In a third use case it is assumed that the digital camera has a malfunction. The user notices this and connects the camera 50 to the mobile telephone 1, as described above. The WAP server 340 executes a predetermined error diagnosis WML page 438 stored in the camera 50, which in turns invokes a CGI routine of the CGI module 434. The CGI routine fetches an error code from the controller 410, and this error code is submitted together with a predetermined HTTP address by the WAP server 340 to the WAP client 240 of the mobile telephone 1. A dial-up GSM data connection 22 (FIG. 1) is established with an Internet service provider, as described above. The WAP browser 240 of the mobile telephone 1 connects to the predetermined HTTP address, which points at a help-desk web site provided by the manufacturer or supplier of the digital camera 50. The error code is then transferred to the help-desk web site, which will return a clear-text message, illustrative image, etc., which explains the nature of the error and how it is best dealt with by the user.

A fourth use case involves the vending machine 30 of FIG. 1, which is exemplified as a machine, where a user may purchase hot drinks, such as coffee, tea, cappucino, espresso, etc. The user may buy a hot drink and pay for it by using his/her mobile telephone 1. As described above, the user connects the mobile telephone 1 to the WAP server module 31 of the vending machine 30 by e.g. invoking a short cut menu option in the mobile telephone 1. A WML start page will be fetched by the WAP server module 31 through the link 33 from the memory 430 of the vending machine 30, and this start page will be transmitted across the Bluetooth link 32 to the mobile telephone 1, where the WML start page will be presented by the WAP browser 240. The start page may for instance present a welcome message, a logotype, etc.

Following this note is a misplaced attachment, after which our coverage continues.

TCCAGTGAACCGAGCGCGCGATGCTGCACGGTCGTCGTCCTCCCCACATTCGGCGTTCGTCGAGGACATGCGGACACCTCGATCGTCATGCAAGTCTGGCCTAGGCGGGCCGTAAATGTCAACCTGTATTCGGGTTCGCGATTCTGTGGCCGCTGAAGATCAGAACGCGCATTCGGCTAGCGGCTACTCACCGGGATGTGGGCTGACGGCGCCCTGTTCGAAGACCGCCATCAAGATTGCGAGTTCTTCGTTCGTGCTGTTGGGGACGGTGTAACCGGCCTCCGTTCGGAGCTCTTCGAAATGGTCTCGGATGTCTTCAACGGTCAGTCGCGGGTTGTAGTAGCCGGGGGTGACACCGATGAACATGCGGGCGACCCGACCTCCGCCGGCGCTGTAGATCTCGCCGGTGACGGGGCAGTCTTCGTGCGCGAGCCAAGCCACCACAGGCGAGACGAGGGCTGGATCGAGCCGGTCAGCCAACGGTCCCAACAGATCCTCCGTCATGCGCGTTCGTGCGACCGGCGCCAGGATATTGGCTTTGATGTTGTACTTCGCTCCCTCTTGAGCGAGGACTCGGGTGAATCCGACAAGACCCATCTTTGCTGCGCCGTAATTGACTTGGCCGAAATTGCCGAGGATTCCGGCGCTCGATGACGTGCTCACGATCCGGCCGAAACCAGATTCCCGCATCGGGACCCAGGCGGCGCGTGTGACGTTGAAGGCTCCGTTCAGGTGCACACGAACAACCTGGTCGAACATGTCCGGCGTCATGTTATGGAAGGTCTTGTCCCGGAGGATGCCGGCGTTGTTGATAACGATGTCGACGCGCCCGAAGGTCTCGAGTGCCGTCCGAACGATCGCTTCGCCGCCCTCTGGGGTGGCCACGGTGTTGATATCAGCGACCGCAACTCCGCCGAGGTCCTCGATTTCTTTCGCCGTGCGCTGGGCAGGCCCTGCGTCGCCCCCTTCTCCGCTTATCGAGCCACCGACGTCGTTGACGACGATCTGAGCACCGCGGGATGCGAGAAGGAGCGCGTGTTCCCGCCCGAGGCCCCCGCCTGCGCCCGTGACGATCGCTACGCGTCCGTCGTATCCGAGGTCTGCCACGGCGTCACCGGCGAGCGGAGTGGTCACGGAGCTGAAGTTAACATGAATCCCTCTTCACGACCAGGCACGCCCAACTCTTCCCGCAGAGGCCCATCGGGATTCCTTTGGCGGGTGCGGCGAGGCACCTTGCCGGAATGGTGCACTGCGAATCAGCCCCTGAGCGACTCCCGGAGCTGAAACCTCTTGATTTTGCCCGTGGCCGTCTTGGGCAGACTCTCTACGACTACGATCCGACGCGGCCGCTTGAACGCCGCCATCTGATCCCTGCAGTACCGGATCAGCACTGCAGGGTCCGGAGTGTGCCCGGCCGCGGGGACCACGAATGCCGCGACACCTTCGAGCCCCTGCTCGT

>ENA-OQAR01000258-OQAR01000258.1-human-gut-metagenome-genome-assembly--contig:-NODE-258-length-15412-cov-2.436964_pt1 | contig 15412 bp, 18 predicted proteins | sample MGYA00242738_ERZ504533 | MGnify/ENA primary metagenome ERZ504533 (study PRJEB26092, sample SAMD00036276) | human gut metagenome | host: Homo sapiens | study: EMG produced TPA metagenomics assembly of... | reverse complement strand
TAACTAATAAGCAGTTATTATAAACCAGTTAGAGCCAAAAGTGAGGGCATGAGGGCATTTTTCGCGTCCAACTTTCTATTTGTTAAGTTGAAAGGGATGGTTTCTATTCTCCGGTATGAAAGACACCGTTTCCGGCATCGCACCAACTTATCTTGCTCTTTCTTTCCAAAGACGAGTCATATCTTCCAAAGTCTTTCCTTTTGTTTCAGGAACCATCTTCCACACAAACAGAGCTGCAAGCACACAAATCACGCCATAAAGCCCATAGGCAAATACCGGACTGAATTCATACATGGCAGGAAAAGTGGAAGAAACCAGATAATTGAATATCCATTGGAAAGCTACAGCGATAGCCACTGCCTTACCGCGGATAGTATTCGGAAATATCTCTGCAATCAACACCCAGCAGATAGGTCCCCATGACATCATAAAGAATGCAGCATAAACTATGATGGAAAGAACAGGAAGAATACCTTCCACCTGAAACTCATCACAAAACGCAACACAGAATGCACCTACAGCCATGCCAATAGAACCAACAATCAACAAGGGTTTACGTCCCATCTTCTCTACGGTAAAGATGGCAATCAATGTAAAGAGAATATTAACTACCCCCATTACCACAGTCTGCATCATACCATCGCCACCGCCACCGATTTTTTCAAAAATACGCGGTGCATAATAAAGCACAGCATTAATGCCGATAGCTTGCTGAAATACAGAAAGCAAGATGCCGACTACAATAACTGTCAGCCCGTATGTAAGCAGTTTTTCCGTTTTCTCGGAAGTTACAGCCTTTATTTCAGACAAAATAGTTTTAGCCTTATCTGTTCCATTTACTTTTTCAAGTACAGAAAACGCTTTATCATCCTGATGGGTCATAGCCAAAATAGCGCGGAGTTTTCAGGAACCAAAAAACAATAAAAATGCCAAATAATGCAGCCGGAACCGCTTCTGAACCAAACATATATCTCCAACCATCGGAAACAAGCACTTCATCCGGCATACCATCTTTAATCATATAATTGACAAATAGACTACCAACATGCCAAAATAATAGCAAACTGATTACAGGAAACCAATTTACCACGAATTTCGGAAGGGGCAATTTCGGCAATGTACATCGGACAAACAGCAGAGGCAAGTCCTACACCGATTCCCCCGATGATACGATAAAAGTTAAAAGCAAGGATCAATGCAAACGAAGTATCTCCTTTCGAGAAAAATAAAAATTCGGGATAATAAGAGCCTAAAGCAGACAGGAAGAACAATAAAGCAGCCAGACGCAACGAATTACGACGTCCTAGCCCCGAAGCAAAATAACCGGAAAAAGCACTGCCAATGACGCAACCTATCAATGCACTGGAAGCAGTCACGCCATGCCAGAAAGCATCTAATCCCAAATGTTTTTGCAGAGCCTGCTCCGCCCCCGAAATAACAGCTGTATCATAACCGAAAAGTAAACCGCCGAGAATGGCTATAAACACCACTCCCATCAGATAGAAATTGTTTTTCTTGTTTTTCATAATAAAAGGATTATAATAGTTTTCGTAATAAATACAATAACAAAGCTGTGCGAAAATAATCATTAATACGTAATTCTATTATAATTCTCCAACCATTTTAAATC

In a subsequent WML page, the user may be presented to a form, where he/she may choose what type of hot drink to purchase. In a third WML page, the price of the purchase may be presented on the display 13, together with a question whether the user wants to complete the purchase. The user accepts the purchase, and an electronic wallet in the mobile telephone may be charged.